“Interview with Ellis Bennett” (January 7, 1937)


Ellis Bennett, a man born into slavery and veteran of the American Civil War (1861–1865), tells an interviewer from the Virginia Writers Project about his life. He discusses his memories of the Civil War, emancipation, and how enslaved people were prohibited from learning to read and write. The interview begins with a narrative description of Bennett and the Soldiers’ Home Hospital in Hampton where he lived written by the Virginia Writers Project. Bracketed comments were made by the editors of Weevils in the Wheat. This interview, along with other Virginia Writers Project interviews, offer a composite portrait of interviewees’ self-styled personal stories. Interviewers’ interests, lived experiences, and editing choices, as well as their social relations and expectations shaped their relationship and conversation with the interviewees. Although the interviews aren’t unmediated autobiographies, they are no less authentic and are just as fruitful a source for reconstructing historical experience.



Ellis Bennett (alias Frierson)(b. 1845)

Soldiers’ Home Hospital, Hampton, Va.

Interview: January 7, 1937

Source: Va. State Lib.

[Anderson includes the “key word” list which follows.—Ed.]

patrollerspady rollersjoinjine

I found “Pops” in ward seven of the government hospital at Hampton, Virginia. There he sat, all that was left of what evidently was once a physical giant, comfortably ensconced in a roller chair. He was too weak to operate the chair and too deaf to hear ordinary talking. He wore on his head a huge, felt hat which he never removed during the entire interview. He had a dark complexion which was made very noticeable by splotches of white color which appeared upon his face caused probably by some internal disorder. When he was made to understand what I wanted, he talked very readily. His conversation broken at intervals by questions from the writer, ran somewhat as follows:

Mah War was Civil War. Ah sign papers in Bedford. We come to RichmondCW. Mah officers was General Saxon, Captain Foote, an ol Colonel Watson. We mustered f’om Charleston. Da regment was one hundred four. Put down Thomas Mays, cook. Wen ah jine, ah was half grown boy.

Mah home is Clarendon County, South Carolina. Mah mother was Tena Bennett. Mah father was Miles Bennett. Mah name is Ellis Bennett. Put dat

— page 29 —

down. Ah tell da man to change mah name to mah father’s name. Ah changed mah name down in number ten. Da man whut owned me was name Frierson. Ah took mah father’s name. His name is Bennett; mah name is Bennett.

Wen ah was slave, ah minded cows. Ah had seven brothers an’ sistuhs. White folks run colored people den like dey run sheep. Preachuhs couldn’t preach less white man say so. Ah doan know how old ah am. Back dah nobuddy know how old dey is. Twarn’t no book. Hain’t ah tell you white folks sell colored folks lak cattle, sheep, pigs. Dey have whole pens of colored folks. Doan want you to know nuffin but masters tell you whut dey please. Yes, ah remembuh paddyrollers. Meanest white men out.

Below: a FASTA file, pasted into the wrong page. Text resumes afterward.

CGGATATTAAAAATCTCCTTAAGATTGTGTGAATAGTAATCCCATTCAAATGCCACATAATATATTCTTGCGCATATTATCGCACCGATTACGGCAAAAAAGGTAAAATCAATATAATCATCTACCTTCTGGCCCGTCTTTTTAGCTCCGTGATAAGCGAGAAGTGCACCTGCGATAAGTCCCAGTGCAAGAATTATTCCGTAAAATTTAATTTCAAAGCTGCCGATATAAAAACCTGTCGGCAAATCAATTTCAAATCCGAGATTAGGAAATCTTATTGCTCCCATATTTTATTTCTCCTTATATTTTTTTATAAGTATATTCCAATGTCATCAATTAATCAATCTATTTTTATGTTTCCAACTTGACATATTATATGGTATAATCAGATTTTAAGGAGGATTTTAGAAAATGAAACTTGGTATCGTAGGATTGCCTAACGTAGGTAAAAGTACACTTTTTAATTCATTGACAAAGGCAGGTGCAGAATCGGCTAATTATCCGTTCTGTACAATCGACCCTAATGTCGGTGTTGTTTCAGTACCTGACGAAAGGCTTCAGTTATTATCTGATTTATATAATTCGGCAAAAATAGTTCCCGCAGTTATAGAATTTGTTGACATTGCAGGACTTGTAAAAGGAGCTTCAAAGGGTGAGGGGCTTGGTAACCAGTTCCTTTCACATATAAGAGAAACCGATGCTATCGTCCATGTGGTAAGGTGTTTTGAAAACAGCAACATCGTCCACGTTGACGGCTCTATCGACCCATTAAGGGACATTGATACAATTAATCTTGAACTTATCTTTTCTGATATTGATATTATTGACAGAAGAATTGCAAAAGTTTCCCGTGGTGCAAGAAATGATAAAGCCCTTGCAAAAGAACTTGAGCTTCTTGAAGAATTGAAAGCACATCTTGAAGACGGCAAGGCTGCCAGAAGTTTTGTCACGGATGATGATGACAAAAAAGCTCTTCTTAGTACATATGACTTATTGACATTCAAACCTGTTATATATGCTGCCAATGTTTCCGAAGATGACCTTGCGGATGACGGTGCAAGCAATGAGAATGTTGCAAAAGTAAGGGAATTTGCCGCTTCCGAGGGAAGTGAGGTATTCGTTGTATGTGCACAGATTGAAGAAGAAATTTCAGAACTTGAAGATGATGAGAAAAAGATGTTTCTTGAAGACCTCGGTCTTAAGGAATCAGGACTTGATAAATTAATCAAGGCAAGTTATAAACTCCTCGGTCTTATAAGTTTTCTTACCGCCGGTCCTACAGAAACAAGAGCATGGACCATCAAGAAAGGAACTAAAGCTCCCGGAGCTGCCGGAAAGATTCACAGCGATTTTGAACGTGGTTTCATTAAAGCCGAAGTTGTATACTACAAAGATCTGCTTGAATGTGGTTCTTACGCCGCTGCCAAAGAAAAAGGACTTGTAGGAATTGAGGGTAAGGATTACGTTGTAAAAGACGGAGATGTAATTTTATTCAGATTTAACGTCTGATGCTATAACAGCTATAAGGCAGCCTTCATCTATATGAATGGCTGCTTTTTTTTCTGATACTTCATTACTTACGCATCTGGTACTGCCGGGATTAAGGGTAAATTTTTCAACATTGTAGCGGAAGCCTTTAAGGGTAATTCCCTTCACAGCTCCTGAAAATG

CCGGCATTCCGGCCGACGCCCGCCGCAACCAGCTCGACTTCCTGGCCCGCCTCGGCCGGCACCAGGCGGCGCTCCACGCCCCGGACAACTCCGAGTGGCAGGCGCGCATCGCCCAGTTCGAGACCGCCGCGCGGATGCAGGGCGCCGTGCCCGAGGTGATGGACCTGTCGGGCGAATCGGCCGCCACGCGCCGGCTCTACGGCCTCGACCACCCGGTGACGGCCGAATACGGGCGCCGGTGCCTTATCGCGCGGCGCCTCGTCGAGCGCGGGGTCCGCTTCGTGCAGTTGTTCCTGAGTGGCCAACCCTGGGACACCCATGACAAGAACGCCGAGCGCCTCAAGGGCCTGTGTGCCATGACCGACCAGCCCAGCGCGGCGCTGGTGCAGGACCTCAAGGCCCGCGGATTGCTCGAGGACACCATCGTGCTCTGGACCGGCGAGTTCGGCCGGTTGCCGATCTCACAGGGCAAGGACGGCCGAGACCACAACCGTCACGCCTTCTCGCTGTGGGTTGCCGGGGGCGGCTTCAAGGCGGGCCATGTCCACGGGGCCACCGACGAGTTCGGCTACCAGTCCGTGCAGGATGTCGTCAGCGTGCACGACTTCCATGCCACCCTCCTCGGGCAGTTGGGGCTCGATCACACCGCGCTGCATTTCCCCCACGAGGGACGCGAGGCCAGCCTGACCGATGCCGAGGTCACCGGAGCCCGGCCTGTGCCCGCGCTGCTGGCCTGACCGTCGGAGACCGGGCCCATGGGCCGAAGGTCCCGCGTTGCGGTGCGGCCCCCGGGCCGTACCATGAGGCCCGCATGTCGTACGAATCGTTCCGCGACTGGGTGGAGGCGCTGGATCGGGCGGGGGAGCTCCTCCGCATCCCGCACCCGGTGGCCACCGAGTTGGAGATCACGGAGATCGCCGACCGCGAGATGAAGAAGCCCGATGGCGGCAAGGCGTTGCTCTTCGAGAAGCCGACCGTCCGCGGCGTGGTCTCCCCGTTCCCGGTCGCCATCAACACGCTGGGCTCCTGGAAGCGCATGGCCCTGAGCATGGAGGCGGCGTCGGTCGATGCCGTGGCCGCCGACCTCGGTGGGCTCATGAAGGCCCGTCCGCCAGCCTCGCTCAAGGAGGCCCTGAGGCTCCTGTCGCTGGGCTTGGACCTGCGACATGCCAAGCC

Mah mastuh’s name was Mistuh James Frierson. Mistuh Frierson wasn’t mean becuz ah was. Ah was mah mastuh. White folks beat some nigguhs to death—shoot ‘em down. Sell ‘em by carload. Sold mah uncle.

All mah brothers an’ sistuhs could read an write some. Who teach ‘em? Dey go night school aftuh war. White man let no nigguh read fore war. White man stan on poarch. See nigguh walking by wif buk in ‘is ‘and. White man call, “Nig-gu-h nigguh, God dam! Come heah!” Nigguh come. Wite man snatch buk. Say “Buk no fo’ nigguh; buk fo’ wite man.” Kick nigguh in slack o pants say, “Git long wuk you son of a b–!”

Whut cause war was white folk searchin Yankee vessel wen dey come in harbor. Wite man go [on] the boat jes’ lookin. Say, “Nigguh, git outten heah!” Catch nigguh runnin away an kill ‘im. Yankees got mad. Yessuh, Gawd tol Lincoln for ta free his people. He say to Abraham. “Abraham, dey’s got four million ob mah people down dah in bondage. Go down an set ‘em free.” An he did. Wen he come down, all de overseers sayed dey was going to shoot an dey fired on a man at South Carolina named Anderson. Yessuh he da fust man dey shot at an started da wo! Da rebels dey fight, but them Dutch an Irish was too much fer ‘em. Ah know cause I’se traveled and ah’se seen. Seen tings ‘ud make you call me ‘er fool iffen ah’d tell you bout ‘em.

Ah practised on da rifles but ah wasn’t in any battles. Ah saw Grant lots times, but befo we ‘ud git to da fight General Lee jes surrender  an say he warn’t takin up no arm gainst ‘is country no mo.

Den ah goes to Philumdepha. Atter a while ah goes home ‘ergin [again] an seed mah mother an father rite often. Den ah travels a lot an atter while govument sends me heah. An ah ain’t married yit. Lizah Bates, she wuz a woman an ah ain’t married yit. She wuz a good woman an a white woman an ah ain’t married yit.

Aftuh da wo’ everybudy went school fer to learn. Ol folks, young folks, everybudy, went night school ‘an day school ‘an now see dem young debils

— page 30 —

over dah? Dey tink dey knows somepin an dey doan know nuffin. Dey laff at me, but ah tell ‘em ah’s traveled an ah seed. Yessuh.

APA Citation:
Bennett, Ellis & Anderson, Claude. “Interview with Ellis Bennett” (January 7, 1937). (2021, July 12). In Encyclopedia Virginia.
MLA Citation:
Bennett, Ellis, and Claude Anderson. "“Interview with Ellis Bennett” (January 7, 1937)" Encyclopedia Virginia. Virginia Humanities, (12 Jul. 2021). Web. 18 May. 2024
Last updated: 2021, August 18
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